The doomsayers will point to his recent failure at Liverpool as a reason not to put Roy Hodgson in the England hot seat. But the lasting benefits of his three seasons at Fulham are a better indication of Hodgson’s qualities as a manager.
Fulham will move three points above Liverpool on the English Premier League table into eighth position if they can beat Sunderland at home on Sunday. Earlier this week, the Cottagers won the battle of Hodgson’s former clubs with a surprise 1-0 victory at Anfield.
It is almost two years since Hodgson left Craven Cottage, with Mark Hughes and now Martin Jol filling his shoes. Yet the core of the surprising side that progressed to the 2010 Europa League final remains.
Fulham shocked the footballing world by accounting for Juventus, holders Shakhtar Donetsk as well as Bundesliga sides Wolfsburg and Hamburg on the road to the final.
Hodgson turned a group of workmanlike players into a formidable unit as the unfashionable London club reached its first major European final in 130 years.
Eight of the men who featured at Hamburg’s Nordbank Arena in the 2-1 defeat in extra time against Atletico Madrid in May 2010 were involved in Tuesday night’s impressive performance at Liverpool.
And if Fulham can grab eighth place this season, it will almost match their best ever finish of seventh, achieved by Hodgson in the 2008-2009 campaign.
Mark Schwarzer, Brede Hangeland, Damien Duff, Stephen Kelly and Dickson Etuhu – players signed by Hodgson – remain at the heart of Fulham’s success. Other 2012 mainstays like Aaron Hughes, Chris Baird and captain Danny Murphy joined just before his arrival in 2007.
Hodgson enhanced his reputation for man management and optimising resources at current club West Bromwich Albion, who are on course for a satisfying top-10 finish.
Those who have worked with the former Switzerland, UAE and Finland coach say that many of the stereotypes about him are inaccurate.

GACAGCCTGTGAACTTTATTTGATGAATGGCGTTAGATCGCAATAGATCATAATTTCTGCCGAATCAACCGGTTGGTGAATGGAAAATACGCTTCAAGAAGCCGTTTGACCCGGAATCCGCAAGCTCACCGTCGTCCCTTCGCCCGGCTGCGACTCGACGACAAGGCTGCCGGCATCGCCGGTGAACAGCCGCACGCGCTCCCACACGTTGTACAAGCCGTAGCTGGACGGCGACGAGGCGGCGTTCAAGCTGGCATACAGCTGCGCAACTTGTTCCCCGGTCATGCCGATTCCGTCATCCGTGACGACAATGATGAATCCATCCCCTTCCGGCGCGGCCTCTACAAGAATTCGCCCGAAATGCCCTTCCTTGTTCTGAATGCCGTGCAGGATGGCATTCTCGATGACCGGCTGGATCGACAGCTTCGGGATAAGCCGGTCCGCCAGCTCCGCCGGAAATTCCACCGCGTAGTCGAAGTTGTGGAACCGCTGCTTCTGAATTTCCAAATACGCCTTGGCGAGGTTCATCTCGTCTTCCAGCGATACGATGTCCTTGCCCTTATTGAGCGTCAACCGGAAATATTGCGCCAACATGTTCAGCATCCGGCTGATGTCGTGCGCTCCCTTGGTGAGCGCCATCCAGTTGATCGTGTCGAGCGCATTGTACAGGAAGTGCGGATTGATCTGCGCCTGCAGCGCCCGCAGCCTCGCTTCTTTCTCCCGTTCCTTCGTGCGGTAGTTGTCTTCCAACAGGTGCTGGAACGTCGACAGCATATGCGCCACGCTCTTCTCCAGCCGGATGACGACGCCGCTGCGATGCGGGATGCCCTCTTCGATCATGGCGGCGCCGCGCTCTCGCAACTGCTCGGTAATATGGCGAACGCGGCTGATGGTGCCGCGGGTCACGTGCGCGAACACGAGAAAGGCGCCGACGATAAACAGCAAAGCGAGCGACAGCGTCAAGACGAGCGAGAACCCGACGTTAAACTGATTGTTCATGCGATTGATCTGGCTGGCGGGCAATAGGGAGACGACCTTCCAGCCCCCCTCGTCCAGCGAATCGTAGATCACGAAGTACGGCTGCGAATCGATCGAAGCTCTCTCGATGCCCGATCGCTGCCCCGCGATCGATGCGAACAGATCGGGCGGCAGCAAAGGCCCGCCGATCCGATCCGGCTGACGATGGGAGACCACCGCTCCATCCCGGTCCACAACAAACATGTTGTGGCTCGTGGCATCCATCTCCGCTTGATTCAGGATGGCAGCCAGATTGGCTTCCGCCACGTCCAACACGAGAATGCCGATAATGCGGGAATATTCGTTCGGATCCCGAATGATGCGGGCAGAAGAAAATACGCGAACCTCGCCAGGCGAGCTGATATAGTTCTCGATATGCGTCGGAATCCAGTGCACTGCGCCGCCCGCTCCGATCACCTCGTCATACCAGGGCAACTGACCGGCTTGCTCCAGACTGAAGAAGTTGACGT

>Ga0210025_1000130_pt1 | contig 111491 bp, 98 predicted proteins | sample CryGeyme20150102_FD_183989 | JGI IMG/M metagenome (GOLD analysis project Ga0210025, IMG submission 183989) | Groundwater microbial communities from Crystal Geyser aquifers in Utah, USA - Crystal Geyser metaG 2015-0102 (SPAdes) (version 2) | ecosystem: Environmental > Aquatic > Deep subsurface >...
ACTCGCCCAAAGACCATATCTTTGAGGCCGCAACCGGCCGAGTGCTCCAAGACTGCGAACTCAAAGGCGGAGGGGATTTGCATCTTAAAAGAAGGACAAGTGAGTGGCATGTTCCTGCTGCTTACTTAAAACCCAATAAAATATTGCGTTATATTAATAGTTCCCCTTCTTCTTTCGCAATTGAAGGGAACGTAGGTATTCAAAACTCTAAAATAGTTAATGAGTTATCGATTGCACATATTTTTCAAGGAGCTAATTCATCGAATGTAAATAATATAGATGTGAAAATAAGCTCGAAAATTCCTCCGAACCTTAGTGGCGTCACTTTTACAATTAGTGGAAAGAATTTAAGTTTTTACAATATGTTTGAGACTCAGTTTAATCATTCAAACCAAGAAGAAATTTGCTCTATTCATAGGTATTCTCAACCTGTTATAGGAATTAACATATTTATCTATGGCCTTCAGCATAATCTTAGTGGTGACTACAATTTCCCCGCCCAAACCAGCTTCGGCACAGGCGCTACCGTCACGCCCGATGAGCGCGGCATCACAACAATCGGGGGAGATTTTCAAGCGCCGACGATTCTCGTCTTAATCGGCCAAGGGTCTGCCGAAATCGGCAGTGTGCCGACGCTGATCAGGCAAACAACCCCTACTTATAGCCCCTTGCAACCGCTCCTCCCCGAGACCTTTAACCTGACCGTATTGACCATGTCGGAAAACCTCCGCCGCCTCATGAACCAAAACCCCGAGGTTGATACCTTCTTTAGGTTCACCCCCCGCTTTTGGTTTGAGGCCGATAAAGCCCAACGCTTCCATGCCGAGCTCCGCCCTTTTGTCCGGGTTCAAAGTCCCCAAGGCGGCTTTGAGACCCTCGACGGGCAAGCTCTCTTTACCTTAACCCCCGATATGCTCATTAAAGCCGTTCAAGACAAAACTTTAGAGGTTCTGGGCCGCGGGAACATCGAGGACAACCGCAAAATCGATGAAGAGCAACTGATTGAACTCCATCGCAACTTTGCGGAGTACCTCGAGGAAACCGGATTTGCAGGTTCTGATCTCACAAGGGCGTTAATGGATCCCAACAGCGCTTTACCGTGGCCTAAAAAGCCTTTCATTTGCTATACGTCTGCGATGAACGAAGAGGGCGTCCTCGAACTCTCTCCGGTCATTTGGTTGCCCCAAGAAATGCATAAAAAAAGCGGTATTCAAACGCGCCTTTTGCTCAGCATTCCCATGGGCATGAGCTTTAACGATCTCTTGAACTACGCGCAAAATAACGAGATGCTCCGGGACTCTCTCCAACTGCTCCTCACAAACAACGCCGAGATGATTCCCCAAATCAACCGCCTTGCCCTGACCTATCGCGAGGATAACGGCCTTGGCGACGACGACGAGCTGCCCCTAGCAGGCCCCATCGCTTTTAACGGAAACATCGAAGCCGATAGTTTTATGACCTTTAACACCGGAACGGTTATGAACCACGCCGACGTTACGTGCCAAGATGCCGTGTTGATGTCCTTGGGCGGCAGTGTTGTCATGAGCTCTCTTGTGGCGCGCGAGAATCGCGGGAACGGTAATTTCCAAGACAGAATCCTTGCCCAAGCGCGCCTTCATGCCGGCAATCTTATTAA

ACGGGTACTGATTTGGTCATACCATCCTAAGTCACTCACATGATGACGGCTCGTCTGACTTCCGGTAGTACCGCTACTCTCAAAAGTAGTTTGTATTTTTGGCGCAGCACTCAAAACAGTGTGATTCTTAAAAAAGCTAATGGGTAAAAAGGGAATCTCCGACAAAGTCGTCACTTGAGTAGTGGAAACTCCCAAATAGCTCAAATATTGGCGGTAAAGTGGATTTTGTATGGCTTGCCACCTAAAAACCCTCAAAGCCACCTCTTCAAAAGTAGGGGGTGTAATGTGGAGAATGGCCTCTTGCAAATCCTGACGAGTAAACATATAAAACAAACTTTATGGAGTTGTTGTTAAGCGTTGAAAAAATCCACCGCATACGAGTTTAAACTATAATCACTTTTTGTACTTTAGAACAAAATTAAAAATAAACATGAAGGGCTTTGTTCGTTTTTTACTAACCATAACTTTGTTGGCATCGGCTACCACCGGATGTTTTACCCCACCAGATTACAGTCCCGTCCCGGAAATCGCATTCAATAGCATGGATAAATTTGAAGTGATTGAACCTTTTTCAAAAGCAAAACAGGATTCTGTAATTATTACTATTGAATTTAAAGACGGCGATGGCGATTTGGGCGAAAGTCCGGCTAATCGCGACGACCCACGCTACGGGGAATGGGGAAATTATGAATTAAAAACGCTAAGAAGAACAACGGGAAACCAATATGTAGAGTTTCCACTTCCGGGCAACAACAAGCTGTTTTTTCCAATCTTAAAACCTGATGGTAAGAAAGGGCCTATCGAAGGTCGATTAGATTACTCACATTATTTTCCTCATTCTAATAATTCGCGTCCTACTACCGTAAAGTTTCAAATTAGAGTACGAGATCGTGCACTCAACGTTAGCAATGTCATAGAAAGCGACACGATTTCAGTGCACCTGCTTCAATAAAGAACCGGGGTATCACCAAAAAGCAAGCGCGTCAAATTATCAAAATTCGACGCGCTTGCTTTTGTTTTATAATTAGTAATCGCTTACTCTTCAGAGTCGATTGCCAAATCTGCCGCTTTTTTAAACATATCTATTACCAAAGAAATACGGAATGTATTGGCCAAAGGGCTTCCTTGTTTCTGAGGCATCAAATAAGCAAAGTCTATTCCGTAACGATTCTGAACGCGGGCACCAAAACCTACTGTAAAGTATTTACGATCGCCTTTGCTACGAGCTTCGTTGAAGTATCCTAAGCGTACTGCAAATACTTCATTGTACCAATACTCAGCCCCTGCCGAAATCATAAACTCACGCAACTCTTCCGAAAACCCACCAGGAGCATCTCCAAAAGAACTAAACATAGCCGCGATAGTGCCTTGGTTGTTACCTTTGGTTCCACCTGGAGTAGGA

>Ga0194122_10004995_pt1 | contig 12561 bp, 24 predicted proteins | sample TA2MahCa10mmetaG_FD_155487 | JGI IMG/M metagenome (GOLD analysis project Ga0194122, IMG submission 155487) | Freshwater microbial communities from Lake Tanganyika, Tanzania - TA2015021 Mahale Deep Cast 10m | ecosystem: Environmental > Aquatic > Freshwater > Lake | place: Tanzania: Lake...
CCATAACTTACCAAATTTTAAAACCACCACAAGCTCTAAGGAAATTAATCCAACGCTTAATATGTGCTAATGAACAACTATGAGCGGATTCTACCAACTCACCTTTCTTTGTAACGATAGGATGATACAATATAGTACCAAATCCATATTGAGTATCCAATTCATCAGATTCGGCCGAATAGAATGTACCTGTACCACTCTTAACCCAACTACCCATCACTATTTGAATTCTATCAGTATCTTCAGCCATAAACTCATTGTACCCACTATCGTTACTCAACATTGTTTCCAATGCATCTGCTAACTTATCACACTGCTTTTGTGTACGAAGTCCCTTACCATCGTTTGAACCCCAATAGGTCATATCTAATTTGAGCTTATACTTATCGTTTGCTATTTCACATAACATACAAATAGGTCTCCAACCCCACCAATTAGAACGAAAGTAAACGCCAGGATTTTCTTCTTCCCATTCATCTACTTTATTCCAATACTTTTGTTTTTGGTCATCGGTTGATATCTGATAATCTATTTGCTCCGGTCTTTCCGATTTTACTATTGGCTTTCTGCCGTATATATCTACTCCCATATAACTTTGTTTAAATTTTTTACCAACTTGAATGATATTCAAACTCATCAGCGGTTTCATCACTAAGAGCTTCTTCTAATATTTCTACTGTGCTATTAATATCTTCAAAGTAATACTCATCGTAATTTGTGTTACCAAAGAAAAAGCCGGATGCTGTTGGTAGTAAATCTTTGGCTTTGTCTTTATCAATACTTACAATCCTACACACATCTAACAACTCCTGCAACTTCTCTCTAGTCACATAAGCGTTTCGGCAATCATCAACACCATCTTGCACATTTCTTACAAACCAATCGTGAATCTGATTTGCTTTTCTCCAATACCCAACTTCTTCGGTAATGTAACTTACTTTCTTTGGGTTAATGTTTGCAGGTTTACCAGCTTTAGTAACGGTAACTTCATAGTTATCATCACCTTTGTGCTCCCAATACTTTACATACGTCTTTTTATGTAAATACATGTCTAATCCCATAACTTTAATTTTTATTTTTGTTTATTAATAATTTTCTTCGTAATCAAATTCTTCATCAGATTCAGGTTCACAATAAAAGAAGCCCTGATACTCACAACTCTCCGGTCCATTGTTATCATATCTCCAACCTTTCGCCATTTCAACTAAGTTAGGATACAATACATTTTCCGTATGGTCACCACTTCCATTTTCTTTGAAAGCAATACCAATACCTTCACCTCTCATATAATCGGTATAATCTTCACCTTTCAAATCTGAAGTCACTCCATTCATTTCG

The media often portrays him as conservative, out-of-touch and a bit soft. But, in reality they say that Hodgson is sharp, tactically astute and ruthless when necessary.
Hindsight has shown that Hodgson’s Liverpool record was not as bad as first thought. He was sacked in January 2011 after losing nine of 20 Premier League games. Compare that to the record of Kenny Dalglish’s side outside of cup competitions: 13 defeats and 10 draws in 36 matches. And remember that King Kenny has had a much better squad to work with.
The dynamics will be interesting if Hodgson opts for Liverpool skipper Steven Gerrard as national captain. It may be the safest choice, given Scott Parker’s inexperience and John Terry’s tarnished reputation.
Hodgson has a proven track record in getting the best out of the journeymen of Fulham and West Brom. But how will he handle the considerable egos of England’s ageing superstars, whose lofty public profiles almost always surpass their performances at major tournaments?
In two spells at Inter Milan in the 1990s, Hodgson enjoyed only mixed success during an era when the Nerazzurri lacked superstars. And he did have a falling out with Roberto Carlos when he wanted to play the Brazil left back in an unfamiliar, more advanced position.
Signing a four-year contract will give Hodgson a sense of security as he takes England to next month’s European Championship in Ukraine and Poland. Even if the Three Lions fail to advance from the group stages, his job will be safe.
Front-runner for the job, Harry Redknapp was painted as the master motivator in the mould of Terry Venables who guided England to the semi-finals of Euro ’96 on home soil.
It will be a challenge to psychologically lift the current squad, who will be missing the suspended Wayne Rooney for the opening two matches.
Despite his bold statements this week of entering the tournament to win it, Hodgson will inwardly know that even getting to the semi-finals will be an over-achievement.
His most important task will be to ensure the development of younger players to replace the remaining members of the so-called golden generation with Gerrard, Terry, Frank Lampard, Ashley Cole and Gareth Barry all on the wrong side of 30.
Hodgson is undoubtedly not the perfect choice for the job. But given the preference for an Englishman after the disappointments of the Fabio Capello and Sven Goran Eriksson eras, he is probably the best of the available homegrown options.
Redknapp may have been better in the short-term, but Hodgson’s measured and analytical approach should assure England’s comfortable qualification for Brazil 2014 and beyond.
But to expect Hodgson to turn England into instant world-beaters in Ukraine and Poland is simply unrealistic. Despite the infuriatingly high expectations of the British public, the current squad is closer to Basel than Barcelona in pedigree.
As he always does, Hodgson will do a professional job. And as England rebuild, the fruits of his endeavours at Fulham and West Brom will continue to be enjoyed in the Premier League.
Join Jason Dasey and guests each week on http://www.footballfeverpodcast.com/ for lively football discussion with an Asia-Pacific perspective. Twitter: JasonDasey